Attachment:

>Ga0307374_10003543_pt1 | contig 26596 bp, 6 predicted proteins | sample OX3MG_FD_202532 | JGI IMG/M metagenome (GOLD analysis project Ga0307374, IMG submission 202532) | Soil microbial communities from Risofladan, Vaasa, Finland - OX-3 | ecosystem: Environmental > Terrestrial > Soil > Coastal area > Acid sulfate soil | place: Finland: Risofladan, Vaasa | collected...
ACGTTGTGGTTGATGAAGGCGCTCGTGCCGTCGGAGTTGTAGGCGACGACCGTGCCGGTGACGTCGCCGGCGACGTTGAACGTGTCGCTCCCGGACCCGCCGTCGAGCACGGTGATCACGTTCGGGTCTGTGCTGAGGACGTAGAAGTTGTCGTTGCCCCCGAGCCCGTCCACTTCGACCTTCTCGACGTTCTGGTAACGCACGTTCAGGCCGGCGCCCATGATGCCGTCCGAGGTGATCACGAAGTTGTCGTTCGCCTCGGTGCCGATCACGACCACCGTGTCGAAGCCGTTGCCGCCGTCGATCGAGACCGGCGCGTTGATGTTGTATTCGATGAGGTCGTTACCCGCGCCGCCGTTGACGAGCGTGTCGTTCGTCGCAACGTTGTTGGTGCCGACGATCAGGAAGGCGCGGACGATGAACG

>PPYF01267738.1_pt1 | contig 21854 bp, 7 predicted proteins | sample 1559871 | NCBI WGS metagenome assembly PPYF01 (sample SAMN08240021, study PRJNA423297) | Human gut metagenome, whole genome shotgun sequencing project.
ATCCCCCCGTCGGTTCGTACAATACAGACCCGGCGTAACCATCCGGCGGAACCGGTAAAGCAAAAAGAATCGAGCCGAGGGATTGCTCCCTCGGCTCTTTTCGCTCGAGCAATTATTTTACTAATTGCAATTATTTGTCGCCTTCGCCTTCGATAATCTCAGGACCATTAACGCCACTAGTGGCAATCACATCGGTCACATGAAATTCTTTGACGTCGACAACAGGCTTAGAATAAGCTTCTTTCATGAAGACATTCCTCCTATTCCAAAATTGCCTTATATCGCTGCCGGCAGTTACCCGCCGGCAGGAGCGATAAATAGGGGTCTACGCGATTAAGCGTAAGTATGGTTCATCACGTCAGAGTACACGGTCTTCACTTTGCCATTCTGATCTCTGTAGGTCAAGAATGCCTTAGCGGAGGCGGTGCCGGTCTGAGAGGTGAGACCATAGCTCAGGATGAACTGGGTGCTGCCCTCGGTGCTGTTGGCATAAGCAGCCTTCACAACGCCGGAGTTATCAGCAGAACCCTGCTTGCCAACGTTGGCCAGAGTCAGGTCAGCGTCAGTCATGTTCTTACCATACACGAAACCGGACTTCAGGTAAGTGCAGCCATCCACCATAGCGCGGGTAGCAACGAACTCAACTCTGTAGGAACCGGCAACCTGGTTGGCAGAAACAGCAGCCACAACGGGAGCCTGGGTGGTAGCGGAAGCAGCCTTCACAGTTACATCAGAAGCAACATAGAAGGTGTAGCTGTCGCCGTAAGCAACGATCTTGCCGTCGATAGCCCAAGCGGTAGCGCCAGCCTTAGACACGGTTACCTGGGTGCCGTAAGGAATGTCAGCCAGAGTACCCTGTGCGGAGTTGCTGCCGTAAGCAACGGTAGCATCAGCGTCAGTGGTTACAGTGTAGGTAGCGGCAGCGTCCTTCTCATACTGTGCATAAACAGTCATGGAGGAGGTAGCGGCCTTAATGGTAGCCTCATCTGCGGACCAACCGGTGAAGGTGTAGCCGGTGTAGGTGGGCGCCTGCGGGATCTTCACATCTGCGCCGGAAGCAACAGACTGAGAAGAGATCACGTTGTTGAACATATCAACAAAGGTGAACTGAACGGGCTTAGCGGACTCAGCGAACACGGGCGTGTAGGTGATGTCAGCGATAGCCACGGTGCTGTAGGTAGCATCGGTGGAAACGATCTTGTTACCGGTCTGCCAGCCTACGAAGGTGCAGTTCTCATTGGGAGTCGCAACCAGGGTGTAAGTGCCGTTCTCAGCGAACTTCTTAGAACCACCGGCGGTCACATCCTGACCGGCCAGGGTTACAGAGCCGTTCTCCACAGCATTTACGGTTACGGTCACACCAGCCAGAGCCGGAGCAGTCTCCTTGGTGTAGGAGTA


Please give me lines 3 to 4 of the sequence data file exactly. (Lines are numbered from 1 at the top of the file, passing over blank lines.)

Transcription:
>PPYF01267738.1_pt1 | contig 21854 bp, 7 predicted proteins | sample 1559871 | NCBI WGS metagenome assembly PPYF01 (sample SAMN08240021, study PRJNA423297) | Human gut metagenome, whole genome shotgun sequencing project.
ATCCCCCCGTCGGTTCGTACAATACAGACCCGGCGTAACCATCCGGCGGAACCGGTAAAGCAAAAAGAATCGAGCCGAGGGATTGCTCCCTCGGCTCTTTTCGCTCGAGCAATTATTTTACTAATTGCAATTATTTGTCGCCTTCGCCTTCGATAATCTCAGGACCATTAACGCCACTAGTGGCAATCACATCGGTCACATGAAATTCTTTGACGTCGACAACAGGCTTAGAATAAGCTTCTTTCATGAAGACATTCCTCCTATTCCAAAATTGCCTTATATCGCTGCCGGCAGTTACCCGCCGGCAGGAGCGATAAATAGGGGTCTACGCGATTAAGCGTAAGTATGGTTCATCACGTCAGAGTACACGGTCTTCACTTTGCCATTCTGATCTCTGTAGGTCAAGAATGCCTTAGCGGAGGCGGTGCCGGTCTGAGAGGTGAGACCATAGCTCAGGATGAACTGGGTGCTGCCCTCGGTGCTGTTGGCATAAGCAGCCTTCACAACGCCGGAGTTATCAGCAGAACCCTGCTTGCCAACGTTGGCCAGAGTCAGGTCAGCGTCAGTCATGTTCTTACCATACACGAAACCGGACTTCAGGTAAGTGCAGCCATCCACCATAGCGCGGGTAGCAACGAACTCAACTCTGTAGGAACCGGCAACCTGGTTGGCAGAAACAGCAGCCACAACGGGAGCCTGGGTGGTAGCGGAAGCAGCCTTCACAGTTACATCAGAAGCAACATAGAAGGTGTAGCTGTCGCCGTAAGCAACGATCTTGCCGTCGATAGCCCAAGCGGTAGCGCCAGCCTTAGACACGGTTACCTGGGTGCCGTAAGGAATGTCAGCCAGAGTACCCTGTGCGGAGTTGCTGCCGTAAGCAACGGTAGCATCAGCGTCAGTGGTTACAGTGTAGGTAGCGGCAGCGTCCTTCTCATACTGTGCATAAACAGTCATGGAGGAGGTAGCGGCCTTAATGGTAGCCTCATCTGCGGACCAACCGGTGAAGGTGTAGCCGGTGTAGGTGGGCGCCTGCGGGATCTTCACATCTGCGCCGGAAGCAACAGACTGAGAAGAGATCACGTTGTTGAACATATCAACAAAGGTGAACTGAACGGGCTTAGCGGACTCAGCGAACACGGGCGTGTAGGTGATGTCAGCGATAGCCACGGTGCTGTAGGTAGCATCGGTGGAAACGATCTTGTTACCGGTCTGCCAGCCTACGAAGGTGCAGTTCTCATTGGGAGTCGCAACCAGGGTGTAAGTGCCGTTCTCAGCGAACTTCTTAGAACCACCGGCGGTCACATCCTGACCGGCCAGGGTTACAGAGCCGTTCTCCACAGCATTTACGGTTACGGTCACACCAGCCAGAGCCGGAGCAGTCTCCTTGGTGTAGGAGTA